Waterspout: brief, but mediagenic

Waterspout: brief, but mediagenic
Fecha de publicación: 
24 October 2022
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The Cuban Institute of Meteorology confirmed yesterday in its Facebook profile the occurrence, early in the morning, of a waterspout in the vicinity of the Castle of the Three Kings of Morro, Havana.

Among other Cuban meteorologists, Henry Delgado Manzor said in his Facebook profile that the atmospheric instability generated prior to the first cold front of the 2022-2023 winter season favored the occurrence of such phenomenon.

Havanans were already crossing their fingers when the first photos of the “event” came to light, which, happily, vanished quickly without hitting ground and therefore, no damages were caused.

In the prime-time Cuban television newscast, meteorologist Elier Pila Fariñas reported that this atmospheric phenomenon developed and vanished within seconds.

Showing images of the waterspout, he described how the water raised a little from the sea surface while moving towards the Morro Fortress.

The event developed, he commented, within the prefrontal activity that is paired to the arrival of a cold front. This situation, he highlighted, is normal when these systems approach.

Nonetheless, despite the normal occurrence of the event, the photos and videos have gone viral in social networks.

How did the waterspout form?

The also meteorologist Ariel Maturell Salina gives details about the formation of waterspouts:

“Some points are necessary for the formation: thermal contrast between the mass of cold air that arrives from North America and the warm air that moves from the Caribbean. In addition to this, the increase in vorticity (it is a parameter that measures the capacity and tendency to rotate from a fluid, in this case, air).

“The increase in vorticity and shear (difference in flow velocity at different heights) generates, in some cases, the formation of these rotating vortices which, if formed over masses of water, are known as waterspouts; if it were over land, they would be tornadoes.”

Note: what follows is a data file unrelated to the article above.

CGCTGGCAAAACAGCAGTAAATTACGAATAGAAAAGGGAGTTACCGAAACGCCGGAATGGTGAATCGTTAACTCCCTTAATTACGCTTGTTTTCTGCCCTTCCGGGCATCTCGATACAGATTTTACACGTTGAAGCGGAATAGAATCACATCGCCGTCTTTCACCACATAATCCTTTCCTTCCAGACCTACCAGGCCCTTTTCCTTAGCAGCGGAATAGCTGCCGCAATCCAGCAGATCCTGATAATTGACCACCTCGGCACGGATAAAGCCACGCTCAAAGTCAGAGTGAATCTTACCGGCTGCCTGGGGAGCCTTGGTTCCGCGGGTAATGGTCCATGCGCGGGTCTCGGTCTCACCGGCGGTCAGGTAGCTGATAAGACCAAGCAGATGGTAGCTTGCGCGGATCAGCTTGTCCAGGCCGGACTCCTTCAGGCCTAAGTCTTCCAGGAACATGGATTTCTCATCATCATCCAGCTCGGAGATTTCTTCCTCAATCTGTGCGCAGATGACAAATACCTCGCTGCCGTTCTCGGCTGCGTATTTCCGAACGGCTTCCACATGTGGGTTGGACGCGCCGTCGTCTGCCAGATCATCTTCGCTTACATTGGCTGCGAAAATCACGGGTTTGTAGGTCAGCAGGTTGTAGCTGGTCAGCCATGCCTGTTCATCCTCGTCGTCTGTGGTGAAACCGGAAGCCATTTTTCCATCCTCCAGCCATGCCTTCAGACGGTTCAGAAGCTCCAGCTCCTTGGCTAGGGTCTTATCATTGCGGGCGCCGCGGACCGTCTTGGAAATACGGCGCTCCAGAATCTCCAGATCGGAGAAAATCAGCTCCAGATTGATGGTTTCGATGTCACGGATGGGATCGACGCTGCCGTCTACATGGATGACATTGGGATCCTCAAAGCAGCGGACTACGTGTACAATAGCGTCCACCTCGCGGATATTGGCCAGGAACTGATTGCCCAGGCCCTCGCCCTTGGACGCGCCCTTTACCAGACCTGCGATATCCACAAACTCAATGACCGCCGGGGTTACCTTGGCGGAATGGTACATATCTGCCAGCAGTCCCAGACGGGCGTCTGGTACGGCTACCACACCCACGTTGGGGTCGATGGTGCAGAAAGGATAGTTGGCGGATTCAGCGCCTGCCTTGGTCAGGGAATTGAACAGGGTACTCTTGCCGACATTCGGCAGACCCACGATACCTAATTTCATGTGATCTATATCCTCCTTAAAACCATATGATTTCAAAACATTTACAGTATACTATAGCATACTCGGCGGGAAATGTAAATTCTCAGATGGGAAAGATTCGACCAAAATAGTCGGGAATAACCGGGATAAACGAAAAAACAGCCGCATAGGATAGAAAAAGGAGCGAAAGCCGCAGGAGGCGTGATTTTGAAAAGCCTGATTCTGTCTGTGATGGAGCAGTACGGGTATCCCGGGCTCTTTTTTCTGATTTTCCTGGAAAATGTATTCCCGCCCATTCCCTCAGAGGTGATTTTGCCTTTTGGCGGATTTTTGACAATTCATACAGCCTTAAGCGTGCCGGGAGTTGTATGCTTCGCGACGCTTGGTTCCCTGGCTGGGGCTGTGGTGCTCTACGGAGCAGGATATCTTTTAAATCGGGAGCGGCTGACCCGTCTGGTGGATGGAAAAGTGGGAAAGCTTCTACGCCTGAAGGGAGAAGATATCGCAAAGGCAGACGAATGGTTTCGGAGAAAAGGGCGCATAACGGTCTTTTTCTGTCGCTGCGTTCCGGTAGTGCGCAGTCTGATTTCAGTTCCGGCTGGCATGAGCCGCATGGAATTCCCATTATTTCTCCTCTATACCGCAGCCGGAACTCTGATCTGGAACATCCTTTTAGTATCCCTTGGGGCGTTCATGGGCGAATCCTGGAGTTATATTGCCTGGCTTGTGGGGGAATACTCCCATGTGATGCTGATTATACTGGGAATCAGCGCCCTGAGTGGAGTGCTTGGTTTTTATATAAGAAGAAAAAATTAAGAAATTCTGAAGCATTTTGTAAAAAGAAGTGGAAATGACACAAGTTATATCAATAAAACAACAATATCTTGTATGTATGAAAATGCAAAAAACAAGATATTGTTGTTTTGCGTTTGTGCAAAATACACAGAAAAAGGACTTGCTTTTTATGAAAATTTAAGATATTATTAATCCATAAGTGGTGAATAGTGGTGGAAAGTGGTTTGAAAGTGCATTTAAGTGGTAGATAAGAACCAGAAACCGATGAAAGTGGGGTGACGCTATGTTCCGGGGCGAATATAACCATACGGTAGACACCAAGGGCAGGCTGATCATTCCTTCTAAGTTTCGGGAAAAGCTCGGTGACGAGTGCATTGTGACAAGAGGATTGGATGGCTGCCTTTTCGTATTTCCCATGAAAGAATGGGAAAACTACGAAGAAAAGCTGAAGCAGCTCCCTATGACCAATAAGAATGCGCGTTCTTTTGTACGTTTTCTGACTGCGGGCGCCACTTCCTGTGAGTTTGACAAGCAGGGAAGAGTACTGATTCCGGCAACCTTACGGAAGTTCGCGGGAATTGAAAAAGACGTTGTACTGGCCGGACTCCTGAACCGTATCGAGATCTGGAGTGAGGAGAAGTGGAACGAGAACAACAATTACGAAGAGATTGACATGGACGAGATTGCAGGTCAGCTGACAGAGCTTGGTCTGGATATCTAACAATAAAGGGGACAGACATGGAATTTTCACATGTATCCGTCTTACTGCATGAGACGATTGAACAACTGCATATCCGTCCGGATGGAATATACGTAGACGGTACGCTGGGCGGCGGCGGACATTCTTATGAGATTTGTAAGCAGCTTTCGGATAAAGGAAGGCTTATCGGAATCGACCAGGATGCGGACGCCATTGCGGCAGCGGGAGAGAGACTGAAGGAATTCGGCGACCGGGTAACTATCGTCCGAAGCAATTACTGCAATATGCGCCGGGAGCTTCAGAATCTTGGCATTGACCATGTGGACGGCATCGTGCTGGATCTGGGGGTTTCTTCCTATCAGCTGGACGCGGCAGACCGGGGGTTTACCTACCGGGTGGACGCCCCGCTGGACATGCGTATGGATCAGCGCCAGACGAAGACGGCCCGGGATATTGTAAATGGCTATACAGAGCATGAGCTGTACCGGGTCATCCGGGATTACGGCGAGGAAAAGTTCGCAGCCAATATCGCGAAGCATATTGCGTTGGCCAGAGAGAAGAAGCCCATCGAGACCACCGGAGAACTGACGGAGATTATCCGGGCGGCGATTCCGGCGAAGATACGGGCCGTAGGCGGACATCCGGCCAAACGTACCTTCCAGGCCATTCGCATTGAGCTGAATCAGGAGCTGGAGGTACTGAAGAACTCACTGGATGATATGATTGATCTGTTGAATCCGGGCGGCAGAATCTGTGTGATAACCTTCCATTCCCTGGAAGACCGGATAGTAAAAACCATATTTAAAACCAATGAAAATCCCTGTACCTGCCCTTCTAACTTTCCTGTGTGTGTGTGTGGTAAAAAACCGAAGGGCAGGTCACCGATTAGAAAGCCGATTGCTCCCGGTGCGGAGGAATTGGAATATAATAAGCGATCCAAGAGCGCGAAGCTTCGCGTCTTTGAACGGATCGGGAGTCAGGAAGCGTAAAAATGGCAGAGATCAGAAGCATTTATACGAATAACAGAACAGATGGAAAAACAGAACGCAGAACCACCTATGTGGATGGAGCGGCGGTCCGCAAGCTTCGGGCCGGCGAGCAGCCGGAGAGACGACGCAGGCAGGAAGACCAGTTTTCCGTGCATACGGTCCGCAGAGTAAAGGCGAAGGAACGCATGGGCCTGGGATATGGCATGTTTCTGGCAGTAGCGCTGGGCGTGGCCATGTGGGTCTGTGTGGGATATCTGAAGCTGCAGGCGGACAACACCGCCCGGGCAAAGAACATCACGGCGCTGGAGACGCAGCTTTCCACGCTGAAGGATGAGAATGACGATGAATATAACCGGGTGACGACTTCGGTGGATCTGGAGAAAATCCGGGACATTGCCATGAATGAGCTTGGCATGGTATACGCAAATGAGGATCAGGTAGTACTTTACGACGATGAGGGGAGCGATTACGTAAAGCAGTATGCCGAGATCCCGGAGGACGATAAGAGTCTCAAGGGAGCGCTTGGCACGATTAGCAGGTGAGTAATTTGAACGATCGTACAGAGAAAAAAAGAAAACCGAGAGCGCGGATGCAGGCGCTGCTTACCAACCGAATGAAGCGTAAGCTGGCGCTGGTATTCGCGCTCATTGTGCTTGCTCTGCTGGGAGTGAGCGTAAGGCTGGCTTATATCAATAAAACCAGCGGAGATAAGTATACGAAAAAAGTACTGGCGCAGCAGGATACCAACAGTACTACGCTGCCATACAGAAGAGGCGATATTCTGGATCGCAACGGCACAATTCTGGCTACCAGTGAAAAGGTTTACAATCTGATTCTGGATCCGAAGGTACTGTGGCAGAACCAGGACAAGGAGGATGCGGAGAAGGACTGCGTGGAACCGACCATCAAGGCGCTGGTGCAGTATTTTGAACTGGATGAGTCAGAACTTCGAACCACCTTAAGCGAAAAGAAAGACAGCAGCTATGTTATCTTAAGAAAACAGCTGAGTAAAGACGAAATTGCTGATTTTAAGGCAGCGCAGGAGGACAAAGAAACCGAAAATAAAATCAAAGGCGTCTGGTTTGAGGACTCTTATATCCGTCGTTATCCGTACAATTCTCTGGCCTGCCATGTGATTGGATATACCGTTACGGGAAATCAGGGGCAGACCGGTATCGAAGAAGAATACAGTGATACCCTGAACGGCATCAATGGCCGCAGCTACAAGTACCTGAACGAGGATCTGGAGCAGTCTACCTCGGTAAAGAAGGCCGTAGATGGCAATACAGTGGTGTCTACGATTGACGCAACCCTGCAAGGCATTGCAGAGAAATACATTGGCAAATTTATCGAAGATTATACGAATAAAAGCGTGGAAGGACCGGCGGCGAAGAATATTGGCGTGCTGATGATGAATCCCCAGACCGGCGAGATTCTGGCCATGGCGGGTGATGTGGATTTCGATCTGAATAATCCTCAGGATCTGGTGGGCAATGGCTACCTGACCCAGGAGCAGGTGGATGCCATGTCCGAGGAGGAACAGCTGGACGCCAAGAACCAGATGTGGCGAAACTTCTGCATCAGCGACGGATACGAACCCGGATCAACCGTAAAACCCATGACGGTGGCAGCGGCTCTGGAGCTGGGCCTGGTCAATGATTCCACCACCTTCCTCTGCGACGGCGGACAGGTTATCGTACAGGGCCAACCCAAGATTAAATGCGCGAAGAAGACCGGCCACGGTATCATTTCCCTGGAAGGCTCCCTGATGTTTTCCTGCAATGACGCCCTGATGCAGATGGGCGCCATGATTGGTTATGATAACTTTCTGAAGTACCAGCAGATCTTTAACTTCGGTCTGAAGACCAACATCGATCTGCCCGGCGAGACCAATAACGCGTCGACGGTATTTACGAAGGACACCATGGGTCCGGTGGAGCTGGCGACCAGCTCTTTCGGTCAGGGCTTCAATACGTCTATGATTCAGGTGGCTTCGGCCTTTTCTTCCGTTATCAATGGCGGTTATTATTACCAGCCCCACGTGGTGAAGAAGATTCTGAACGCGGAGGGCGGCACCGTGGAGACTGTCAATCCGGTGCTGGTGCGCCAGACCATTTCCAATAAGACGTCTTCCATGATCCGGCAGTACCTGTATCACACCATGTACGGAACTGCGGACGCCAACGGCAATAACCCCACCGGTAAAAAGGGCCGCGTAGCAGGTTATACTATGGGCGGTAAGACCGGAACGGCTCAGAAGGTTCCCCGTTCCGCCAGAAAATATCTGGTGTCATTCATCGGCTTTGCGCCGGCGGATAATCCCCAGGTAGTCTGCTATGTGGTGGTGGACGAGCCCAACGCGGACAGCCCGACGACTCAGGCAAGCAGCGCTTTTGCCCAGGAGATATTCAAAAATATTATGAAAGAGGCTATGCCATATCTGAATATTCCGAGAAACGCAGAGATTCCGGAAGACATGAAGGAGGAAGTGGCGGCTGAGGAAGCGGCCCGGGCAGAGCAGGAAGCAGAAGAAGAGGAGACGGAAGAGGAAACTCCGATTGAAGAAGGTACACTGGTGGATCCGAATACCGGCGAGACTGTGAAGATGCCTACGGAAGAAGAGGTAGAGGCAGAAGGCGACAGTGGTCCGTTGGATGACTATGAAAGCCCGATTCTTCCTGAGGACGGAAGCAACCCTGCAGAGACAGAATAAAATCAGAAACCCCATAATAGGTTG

He pointed out that these waterspouts are usually brief because “that ability to rotate quickly vanishes. But whenever a cold front comes in or there's some kind of storm, stay alert," he warned.

Looking back and forward

Last February, a waterspout turned into a weak tornado, which caused damage to light roofs, trees and power lines, in the vicinity of Guanabo and Boca Ciega, in the municipality of Habana del Este.

In this case, the instability generated by the advance of the tenth cold front of the 2021-2022 winter season through areas of the north coast of the western region, the high humidity content and favorable conditions in the upper troposphere, between 10 and 12 kilometers high, favored the occurrence of a severe local storm on these beaches and then, the formation of the waterspout, which turned into a tornado.

A month later, last March, similar phenomena were spotted in other places of the Cuban geography. In this regard, Delgado Manzor made a comment to Juventud Rebelde newspaper that has not lost its relevance:

“We must be always prepared to face this sort of phenomena as they may occur throughout the year, all over the country. The population must be educated on these issues. People know a lot about cyclones, but not about tornadoes and waterspouts.”

Translated by Sergio A. Paneque Díaz / CubaSí Translation Staff

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